Cleveland has been mentioned among cities like Ferguson, Baltimore, and New York, in the national soul-searching over police-community relations.  Heated debates and efforts toward police reform have been spurred by cases like the police shooting of 12-year-old Tamir Rice who had a pellet gun; the death in police custody of Tanisha Anderson who was suffering from mental illness; and the verdict of Patrolman Michael Brelo for firing the final 15 of 137 shots fired by police at a car after a high-speed chase; among others.

The Department of Justice, separately, found Cleveland police in the past to have exhibited a pattern or practice of excessive use of force, leading to a consent decree dictating reforms.  The mayor has mentioned that the Division of Police was already modifying its procedures before the agreement, so the process will now have added elements and oversight.

Screenshot of TV footage of police on E. 4th in Cleveland, following the Brelo verdict.
Screenshot of TV footage of police on E. 4th in Cleveland, following the Brelo verdict.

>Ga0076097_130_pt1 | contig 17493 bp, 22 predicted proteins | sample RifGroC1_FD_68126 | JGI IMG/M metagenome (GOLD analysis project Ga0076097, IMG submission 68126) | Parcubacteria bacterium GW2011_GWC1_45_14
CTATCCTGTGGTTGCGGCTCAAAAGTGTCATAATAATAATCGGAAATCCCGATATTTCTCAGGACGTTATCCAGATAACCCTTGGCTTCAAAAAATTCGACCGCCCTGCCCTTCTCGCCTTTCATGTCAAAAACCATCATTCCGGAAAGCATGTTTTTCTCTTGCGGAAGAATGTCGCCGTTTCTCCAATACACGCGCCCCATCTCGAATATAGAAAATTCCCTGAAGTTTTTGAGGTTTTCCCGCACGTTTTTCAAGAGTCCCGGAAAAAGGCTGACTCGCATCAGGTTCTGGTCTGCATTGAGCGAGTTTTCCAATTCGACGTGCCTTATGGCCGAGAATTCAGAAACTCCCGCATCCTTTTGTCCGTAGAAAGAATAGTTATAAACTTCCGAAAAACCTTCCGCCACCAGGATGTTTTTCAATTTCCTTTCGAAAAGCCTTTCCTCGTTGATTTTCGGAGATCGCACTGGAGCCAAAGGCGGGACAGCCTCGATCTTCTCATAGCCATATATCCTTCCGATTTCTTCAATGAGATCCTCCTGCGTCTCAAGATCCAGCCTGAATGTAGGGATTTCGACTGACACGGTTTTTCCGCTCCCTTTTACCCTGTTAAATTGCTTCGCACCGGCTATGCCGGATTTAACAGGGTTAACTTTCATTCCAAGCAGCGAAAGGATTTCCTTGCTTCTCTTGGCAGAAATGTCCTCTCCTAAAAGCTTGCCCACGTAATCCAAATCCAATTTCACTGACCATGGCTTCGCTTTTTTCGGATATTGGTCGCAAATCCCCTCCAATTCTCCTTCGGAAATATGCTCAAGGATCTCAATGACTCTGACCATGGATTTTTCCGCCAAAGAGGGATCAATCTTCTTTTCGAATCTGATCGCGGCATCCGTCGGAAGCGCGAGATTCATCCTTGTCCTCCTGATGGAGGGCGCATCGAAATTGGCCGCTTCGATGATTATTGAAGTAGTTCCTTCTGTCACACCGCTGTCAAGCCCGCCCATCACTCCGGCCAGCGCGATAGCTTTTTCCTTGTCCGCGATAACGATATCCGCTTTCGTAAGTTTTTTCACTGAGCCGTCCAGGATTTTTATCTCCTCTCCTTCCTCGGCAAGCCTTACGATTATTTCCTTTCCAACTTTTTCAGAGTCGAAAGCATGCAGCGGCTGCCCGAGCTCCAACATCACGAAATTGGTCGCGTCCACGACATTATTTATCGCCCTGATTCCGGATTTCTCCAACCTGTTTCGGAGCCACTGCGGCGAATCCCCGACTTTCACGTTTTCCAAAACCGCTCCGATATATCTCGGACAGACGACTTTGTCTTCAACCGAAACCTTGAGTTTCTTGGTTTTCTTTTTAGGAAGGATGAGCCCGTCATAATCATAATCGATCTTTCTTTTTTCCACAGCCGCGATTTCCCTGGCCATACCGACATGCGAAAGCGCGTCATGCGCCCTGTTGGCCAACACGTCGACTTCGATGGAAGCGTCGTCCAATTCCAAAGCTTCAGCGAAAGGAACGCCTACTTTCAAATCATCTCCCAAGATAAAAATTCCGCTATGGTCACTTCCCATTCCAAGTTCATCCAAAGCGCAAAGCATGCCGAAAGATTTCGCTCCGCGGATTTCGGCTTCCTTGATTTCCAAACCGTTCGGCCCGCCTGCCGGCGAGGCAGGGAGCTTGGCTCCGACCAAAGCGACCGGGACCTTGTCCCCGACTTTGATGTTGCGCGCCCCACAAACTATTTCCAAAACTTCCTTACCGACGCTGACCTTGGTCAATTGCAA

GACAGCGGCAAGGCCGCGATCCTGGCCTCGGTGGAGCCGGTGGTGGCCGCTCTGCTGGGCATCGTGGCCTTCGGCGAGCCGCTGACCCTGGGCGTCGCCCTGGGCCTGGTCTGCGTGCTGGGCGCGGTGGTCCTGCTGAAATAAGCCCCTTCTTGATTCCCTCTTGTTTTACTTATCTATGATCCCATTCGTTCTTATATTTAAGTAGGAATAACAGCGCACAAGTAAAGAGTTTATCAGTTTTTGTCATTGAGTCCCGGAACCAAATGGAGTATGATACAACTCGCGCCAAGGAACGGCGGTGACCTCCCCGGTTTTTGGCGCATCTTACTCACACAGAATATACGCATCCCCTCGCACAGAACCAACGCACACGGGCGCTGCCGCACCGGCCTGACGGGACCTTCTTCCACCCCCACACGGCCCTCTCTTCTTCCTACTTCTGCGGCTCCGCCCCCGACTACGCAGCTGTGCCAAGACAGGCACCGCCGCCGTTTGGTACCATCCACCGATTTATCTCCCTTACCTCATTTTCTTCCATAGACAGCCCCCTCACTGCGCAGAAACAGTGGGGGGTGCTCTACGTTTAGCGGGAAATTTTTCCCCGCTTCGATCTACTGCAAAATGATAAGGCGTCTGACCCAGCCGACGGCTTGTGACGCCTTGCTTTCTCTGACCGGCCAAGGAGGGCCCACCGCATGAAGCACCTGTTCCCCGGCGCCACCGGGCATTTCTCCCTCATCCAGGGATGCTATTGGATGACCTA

Cleveland had seen a number of protests, legal actions, rallies, funerals, and memorials in the wake of the cases mentioned above, and many that I didn’t mention.  By-and-large the gatherings were always peaceful–emotional and passionate, but largely peaceful.  Local and state officials had launched various listening tours to talk to the public about community-police relations, which also drew passionate testimony, but I didn’t feel satisfied as a journalist.  I had heard many soundbites, but I hadn’t often been able to listen to various stakeholders at-length.  I began to wonder if there was a way to speak about many of the cases, issues, concerns, hopes, and fears that Clevelanders were feeling, while still giving a space to explore some of those issues more deeply than to which we’re accustomed.